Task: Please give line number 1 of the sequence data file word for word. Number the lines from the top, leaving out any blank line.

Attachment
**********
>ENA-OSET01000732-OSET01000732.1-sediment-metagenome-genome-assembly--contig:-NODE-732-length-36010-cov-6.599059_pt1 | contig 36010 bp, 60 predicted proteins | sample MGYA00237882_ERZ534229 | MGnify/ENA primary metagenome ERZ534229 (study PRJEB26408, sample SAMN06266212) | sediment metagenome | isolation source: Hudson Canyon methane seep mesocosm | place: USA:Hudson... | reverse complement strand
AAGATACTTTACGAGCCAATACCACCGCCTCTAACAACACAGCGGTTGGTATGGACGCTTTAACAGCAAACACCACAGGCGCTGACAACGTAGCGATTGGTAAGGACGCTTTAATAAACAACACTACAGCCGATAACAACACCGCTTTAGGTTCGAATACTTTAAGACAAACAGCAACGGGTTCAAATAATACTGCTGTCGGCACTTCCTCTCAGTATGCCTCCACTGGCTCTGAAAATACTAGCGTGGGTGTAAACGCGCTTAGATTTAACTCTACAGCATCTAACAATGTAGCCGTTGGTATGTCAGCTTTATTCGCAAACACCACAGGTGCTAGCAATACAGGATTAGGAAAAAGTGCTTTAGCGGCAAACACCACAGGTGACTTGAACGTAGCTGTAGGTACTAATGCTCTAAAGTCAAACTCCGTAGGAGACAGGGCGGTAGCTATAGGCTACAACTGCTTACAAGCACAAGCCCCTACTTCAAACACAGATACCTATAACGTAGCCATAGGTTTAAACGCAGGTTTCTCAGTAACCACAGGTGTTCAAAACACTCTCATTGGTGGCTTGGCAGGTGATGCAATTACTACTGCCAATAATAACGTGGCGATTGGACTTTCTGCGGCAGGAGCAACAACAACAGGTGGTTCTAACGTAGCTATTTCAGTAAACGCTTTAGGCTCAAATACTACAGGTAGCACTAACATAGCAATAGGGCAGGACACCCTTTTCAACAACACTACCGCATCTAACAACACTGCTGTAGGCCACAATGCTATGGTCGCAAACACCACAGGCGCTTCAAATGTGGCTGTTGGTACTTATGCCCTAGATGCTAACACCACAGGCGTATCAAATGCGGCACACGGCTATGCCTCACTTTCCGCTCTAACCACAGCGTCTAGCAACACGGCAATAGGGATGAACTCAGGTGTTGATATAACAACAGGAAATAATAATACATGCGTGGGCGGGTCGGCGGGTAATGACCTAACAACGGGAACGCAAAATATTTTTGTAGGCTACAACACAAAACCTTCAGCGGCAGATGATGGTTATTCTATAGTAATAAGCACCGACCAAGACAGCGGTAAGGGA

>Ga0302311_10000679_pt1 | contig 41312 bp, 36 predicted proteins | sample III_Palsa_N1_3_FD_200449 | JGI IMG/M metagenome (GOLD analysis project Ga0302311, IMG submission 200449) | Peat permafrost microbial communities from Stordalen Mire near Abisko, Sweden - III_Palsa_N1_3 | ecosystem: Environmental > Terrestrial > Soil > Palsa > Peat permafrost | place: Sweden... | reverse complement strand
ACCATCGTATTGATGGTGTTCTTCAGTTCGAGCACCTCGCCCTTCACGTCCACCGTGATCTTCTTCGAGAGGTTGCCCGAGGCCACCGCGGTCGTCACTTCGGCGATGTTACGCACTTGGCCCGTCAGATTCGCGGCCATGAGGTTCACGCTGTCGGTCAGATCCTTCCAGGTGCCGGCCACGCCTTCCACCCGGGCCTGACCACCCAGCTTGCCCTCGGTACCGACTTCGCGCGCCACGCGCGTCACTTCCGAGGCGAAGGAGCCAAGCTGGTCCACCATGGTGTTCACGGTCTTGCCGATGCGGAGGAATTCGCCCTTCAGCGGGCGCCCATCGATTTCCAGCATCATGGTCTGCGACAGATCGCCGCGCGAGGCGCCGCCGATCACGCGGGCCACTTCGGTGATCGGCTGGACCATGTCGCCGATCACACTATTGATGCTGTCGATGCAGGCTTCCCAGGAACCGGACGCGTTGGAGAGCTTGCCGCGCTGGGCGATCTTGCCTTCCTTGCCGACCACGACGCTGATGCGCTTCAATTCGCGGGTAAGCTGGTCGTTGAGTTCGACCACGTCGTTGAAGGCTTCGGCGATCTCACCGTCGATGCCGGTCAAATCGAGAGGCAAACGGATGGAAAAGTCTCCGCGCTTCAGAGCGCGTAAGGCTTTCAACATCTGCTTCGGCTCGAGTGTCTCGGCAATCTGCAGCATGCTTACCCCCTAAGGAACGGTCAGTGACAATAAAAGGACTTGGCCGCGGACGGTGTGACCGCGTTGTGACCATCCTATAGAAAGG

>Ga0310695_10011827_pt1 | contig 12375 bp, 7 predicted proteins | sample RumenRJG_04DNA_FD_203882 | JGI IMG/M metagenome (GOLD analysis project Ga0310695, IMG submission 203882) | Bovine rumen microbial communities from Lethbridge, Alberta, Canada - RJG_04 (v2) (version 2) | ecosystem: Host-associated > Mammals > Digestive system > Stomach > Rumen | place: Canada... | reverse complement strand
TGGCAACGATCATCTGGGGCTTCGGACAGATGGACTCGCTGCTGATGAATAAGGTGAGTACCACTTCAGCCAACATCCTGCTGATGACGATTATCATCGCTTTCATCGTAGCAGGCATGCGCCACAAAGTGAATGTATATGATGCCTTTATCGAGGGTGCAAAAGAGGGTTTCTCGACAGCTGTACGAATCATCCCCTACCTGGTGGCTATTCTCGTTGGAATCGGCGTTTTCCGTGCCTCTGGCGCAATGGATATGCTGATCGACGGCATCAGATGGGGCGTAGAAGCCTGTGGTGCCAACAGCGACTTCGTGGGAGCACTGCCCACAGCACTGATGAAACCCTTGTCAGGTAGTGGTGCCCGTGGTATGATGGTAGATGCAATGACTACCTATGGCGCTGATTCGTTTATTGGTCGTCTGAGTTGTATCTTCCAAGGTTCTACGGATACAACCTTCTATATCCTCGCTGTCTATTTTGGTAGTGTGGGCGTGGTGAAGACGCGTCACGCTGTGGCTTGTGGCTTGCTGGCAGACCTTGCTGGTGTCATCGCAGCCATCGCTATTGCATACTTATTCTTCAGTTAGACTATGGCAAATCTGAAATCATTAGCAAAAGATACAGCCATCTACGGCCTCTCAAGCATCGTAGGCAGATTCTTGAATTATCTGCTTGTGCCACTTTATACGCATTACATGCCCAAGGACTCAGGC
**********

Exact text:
>ENA-OSET01000732-OSET01000732.1-sediment-metagenome-genome-assembly--contig:-NODE-732-length-36010-cov-6.599059_pt1 | contig 36010 bp, 60 predicted proteins | sample MGYA00237882_ERZ534229 | MGnify/ENA primary metagenome ERZ534229 (study PRJEB26408, sample SAMN06266212) | sediment metagenome | isolation source: Hudson Canyon methane seep mesocosm | place: USA:Hudson... | reverse complement strand